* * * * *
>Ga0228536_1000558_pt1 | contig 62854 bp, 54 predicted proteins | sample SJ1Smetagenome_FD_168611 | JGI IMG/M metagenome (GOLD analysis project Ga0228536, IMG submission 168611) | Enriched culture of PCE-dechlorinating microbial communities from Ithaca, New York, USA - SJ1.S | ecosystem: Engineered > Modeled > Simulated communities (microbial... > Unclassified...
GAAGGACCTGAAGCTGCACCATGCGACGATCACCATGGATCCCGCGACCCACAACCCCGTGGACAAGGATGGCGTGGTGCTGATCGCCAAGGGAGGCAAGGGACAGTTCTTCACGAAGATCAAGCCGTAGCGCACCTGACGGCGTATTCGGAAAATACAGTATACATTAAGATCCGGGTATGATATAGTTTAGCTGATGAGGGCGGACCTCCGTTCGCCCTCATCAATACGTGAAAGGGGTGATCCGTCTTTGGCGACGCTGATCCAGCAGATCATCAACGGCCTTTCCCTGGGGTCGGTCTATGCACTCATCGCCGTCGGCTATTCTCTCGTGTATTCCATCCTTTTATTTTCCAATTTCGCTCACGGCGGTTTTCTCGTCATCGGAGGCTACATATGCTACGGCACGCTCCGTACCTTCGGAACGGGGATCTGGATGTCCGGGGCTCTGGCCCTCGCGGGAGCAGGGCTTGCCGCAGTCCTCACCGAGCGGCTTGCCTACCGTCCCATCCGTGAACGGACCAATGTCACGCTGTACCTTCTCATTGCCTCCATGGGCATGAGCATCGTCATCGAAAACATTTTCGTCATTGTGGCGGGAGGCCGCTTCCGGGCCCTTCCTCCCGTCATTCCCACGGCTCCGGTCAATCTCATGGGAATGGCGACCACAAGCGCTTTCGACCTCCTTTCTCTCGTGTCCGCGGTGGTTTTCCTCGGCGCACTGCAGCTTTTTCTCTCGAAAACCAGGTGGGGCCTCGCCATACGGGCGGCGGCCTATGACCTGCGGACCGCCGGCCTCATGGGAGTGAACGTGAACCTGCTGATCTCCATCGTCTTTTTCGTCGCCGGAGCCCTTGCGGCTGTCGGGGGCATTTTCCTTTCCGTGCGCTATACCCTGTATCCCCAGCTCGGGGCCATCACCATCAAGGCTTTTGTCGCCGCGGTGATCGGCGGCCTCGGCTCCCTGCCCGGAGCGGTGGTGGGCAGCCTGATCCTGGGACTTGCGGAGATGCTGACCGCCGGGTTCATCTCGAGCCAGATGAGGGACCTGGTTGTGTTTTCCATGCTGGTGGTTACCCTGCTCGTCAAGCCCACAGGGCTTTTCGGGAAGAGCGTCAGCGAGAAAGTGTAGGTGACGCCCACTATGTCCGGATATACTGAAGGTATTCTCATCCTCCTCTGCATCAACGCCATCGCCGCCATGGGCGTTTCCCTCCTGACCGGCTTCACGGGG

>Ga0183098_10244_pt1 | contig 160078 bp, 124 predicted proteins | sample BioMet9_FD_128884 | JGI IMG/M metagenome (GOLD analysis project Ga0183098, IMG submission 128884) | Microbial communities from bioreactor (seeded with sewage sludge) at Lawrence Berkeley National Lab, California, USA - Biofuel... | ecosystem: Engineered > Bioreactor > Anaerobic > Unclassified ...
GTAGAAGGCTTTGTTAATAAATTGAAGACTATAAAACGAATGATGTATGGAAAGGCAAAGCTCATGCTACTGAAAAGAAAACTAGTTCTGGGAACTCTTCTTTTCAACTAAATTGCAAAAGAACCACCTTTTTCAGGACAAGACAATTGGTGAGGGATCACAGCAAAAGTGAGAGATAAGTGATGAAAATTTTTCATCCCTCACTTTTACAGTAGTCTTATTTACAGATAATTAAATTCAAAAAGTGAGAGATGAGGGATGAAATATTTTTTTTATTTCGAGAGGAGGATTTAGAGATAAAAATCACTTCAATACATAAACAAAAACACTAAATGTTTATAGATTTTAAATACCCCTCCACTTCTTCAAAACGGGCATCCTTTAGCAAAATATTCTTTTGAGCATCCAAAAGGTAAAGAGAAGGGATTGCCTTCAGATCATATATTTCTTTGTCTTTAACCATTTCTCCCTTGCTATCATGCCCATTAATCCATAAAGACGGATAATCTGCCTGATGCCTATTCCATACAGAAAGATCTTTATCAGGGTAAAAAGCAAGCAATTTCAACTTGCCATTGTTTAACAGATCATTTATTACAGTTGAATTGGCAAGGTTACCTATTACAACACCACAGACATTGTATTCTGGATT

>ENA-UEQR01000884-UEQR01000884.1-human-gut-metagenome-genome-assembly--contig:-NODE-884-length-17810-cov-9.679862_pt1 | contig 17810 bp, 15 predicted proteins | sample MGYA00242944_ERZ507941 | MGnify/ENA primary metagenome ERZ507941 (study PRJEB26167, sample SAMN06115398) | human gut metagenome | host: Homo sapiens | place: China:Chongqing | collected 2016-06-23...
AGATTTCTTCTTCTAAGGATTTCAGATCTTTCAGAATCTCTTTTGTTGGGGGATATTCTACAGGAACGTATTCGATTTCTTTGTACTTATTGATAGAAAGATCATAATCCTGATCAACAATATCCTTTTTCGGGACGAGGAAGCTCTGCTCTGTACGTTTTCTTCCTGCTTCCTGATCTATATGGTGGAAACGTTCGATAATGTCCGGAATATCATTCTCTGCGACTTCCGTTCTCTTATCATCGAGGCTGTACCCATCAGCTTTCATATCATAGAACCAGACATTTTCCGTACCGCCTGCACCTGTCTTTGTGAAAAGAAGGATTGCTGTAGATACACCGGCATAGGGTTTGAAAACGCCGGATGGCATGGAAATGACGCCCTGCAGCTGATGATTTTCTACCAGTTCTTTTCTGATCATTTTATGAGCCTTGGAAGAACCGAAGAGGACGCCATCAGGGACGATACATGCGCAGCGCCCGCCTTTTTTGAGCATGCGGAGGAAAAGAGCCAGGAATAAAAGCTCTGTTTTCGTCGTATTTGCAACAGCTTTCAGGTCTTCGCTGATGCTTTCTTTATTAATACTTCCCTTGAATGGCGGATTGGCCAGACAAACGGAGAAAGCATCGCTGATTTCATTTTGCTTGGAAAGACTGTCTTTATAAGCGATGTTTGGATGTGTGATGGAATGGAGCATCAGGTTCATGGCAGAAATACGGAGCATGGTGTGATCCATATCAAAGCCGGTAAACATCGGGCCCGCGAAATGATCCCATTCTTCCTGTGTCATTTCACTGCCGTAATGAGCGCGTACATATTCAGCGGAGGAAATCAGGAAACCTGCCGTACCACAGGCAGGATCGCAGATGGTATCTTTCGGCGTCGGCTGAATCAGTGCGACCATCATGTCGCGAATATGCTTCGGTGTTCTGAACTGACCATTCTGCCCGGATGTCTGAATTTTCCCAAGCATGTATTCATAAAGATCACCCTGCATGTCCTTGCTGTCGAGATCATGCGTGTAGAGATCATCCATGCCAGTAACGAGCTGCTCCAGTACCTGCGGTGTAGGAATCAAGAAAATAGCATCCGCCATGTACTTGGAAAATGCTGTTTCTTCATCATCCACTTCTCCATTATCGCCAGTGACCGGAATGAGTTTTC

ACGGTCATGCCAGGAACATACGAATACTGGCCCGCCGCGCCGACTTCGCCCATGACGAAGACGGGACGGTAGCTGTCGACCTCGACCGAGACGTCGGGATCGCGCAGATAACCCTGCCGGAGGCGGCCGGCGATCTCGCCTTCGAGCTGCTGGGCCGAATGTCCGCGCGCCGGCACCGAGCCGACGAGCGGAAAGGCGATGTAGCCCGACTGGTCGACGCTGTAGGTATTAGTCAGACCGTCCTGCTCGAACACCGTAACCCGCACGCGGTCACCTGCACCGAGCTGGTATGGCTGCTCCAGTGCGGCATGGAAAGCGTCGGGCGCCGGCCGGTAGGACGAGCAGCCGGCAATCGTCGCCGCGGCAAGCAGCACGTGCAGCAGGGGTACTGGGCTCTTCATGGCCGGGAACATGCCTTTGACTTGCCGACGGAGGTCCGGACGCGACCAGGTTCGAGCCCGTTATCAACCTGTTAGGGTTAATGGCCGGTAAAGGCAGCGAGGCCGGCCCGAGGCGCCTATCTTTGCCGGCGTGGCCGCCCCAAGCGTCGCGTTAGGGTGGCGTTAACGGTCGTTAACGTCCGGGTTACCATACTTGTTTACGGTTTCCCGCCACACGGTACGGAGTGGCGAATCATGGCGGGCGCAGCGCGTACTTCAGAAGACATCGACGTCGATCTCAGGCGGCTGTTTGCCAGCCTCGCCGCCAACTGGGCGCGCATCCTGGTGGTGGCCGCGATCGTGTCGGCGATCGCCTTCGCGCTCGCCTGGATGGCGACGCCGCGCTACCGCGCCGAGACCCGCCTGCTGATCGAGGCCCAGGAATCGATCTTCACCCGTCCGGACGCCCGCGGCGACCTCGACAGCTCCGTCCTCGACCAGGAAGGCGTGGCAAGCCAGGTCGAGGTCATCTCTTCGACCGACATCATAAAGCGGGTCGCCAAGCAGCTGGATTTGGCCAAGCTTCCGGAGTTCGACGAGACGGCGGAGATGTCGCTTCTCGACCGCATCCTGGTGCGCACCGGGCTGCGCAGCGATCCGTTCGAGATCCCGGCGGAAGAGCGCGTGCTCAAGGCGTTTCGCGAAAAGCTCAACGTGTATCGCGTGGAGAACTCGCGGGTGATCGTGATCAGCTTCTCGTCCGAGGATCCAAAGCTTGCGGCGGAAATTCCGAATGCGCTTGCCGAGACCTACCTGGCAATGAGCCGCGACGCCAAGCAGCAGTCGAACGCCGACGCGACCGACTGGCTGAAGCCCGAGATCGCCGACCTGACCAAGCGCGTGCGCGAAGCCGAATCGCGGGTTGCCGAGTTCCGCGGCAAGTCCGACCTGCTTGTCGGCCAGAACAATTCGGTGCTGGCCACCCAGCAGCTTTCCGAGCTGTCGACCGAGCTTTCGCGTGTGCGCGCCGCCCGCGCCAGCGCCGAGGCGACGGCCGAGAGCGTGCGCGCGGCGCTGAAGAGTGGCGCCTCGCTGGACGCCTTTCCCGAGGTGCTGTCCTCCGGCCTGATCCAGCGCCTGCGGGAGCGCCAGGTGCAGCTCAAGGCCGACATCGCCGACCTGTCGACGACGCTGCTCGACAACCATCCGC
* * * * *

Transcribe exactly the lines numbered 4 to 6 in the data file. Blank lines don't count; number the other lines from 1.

GTAGAAGGCTTTGTTAATAAATTGAAGACTATAAAACGAATGATGTATGGAAAGGCAAAGCTCATGCTACTGAAAAGAAAACTAGTTCTGGGAACTCTTCTTTTCAACTAAATTGCAAAAGAACCACCTTTTTCAGGACAAGACAATTGGTGAGGGATCACAGCAAAAGTGAGAGATAAGTGATGAAAATTTTTCATCCCTCACTTTTACAGTAGTCTTATTTACAGATAATTAAATTCAAAAAGTGAGAGATGAGGGATGAAATATTTTTTTTATTTCGAGAGGAGGATTTAGAGATAAAAATCACTTCAATACATAAACAAAAACACTAAATGTTTATAGATTTTAAATACCCCTCCACTTCTTCAAAACGGGCATCCTTTAGCAAAATATTCTTTTGAGCATCCAAAAGGTAAAGAGAAGGGATTGCCTTCAGATCATATATTTCTTTGTCTTTAACCATTTCTCCCTTGCTATCATGCCCATTAATCCATAAAGACGGATAATCTGCCTGATGCCTATTCCATACAGAAAGATCTTTATCAGGGTAAAAAGCAAGCAATTTCAACTTGCCATTGTTTAACAGATCATTTATTACAGTTGAATTGGCAAGGTTACCTATTACAACACCACAGACATTGTATTCTGGATT

>ENA-UEQR01000884-UEQR01000884.1-human-gut-metagenome-genome-assembly--contig:-NODE-884-length-17810-cov-9.679862_pt1 | contig 17810 bp, 15 predicted proteins | sample MGYA00242944_ERZ507941 | MGnify/ENA primary metagenome ERZ507941 (study PRJEB26167, sample SAMN06115398) | human gut metagenome | host: Homo sapiens | place: China:Chongqing | collected 2016-06-23...
AGATTTCTTCTTCTAAGGATTTCAGATCTTTCAGAATCTCTTTTGTTGGGGGATATTCTACAGGAACGTATTCGATTTCTTTGTACTTATTGATAGAAAGATCATAATCCTGATCAACAATATCCTTTTTCGGGACGAGGAAGCTCTGCTCTGTACGTTTTCTTCCTGCTTCCTGATCTATATGGTGGAAACGTTCGATAATGTCCGGAATATCATTCTCTGCGACTTCCGTTCTCTTATCATCGAGGCTGTACCCATCAGCTTTCATATCATAGAACCAGACATTTTCCGTACCGCCTGCACCTGTCTTTGTGAAAAGAAGGATTGCTGTAGATACACCGGCATAGGGTTTGAAAACGCCGGATGGCATGGAAATGACGCCCTGCAGCTGATGATTTTCTACCAGTTCTTTTCTGATCATTTTATGAGCCTTGGAAGAACCGAAGAGGACGCCATCAGGGACGATACATGCGCAGCGCCCGCCTTTTTTGAGCATGCGGAGGAAAAGAGCCAGGAATAAAAGCTCTGTTTTCGTCGTATTTGCAACAGCTTTCAGGTCTTCGCTGATGCTTTCTTTATTAATACTTCCCTTGAATGGCGGATTGGCCAGACAAACGGAGAAAGCATCGCTGATTTCATTTTGCTTGGAAAGACTGTCTTTATAAGCGATGTTTGGATGTGTGATGGAATGGAGCATCAGGTTCATGGCAGAAATACGGAGCATGGTGTGATCCATATCAAAGCCGGTAAACATCGGGCCCGCGAAATGATCCCATTCTTCCTGTGTCATTTCACTGCCGTAATGAGCGCGTACATATTCAGCGGAGGAAATCAGGAAACCTGCCGTACCACAGGCAGGATCGCAGATGGTATCTTTCGGCGTCGGCTGAATCAGTGCGACCATCATGTCGCGAATATGCTTCGGTGTTCTGAACTGACCATTCTGCCCGGATGTCTGAATTTTCCCAAGCATGTATTCATAAAGATCACCCTGCATGTCCTTGCTGTCGAGATCATGCGTGTAGAGATCATCCATGCCAGTAACGAGCTGCTCCAGTACCTGCGGTGTAGGAATCAAGAAAATAGCATCCGCCATGTACTTGGAAAATGCTGTTTCTTCATCATCCACTTCTCCATTATCGCCAGTGACCGGAATGAGTTTTC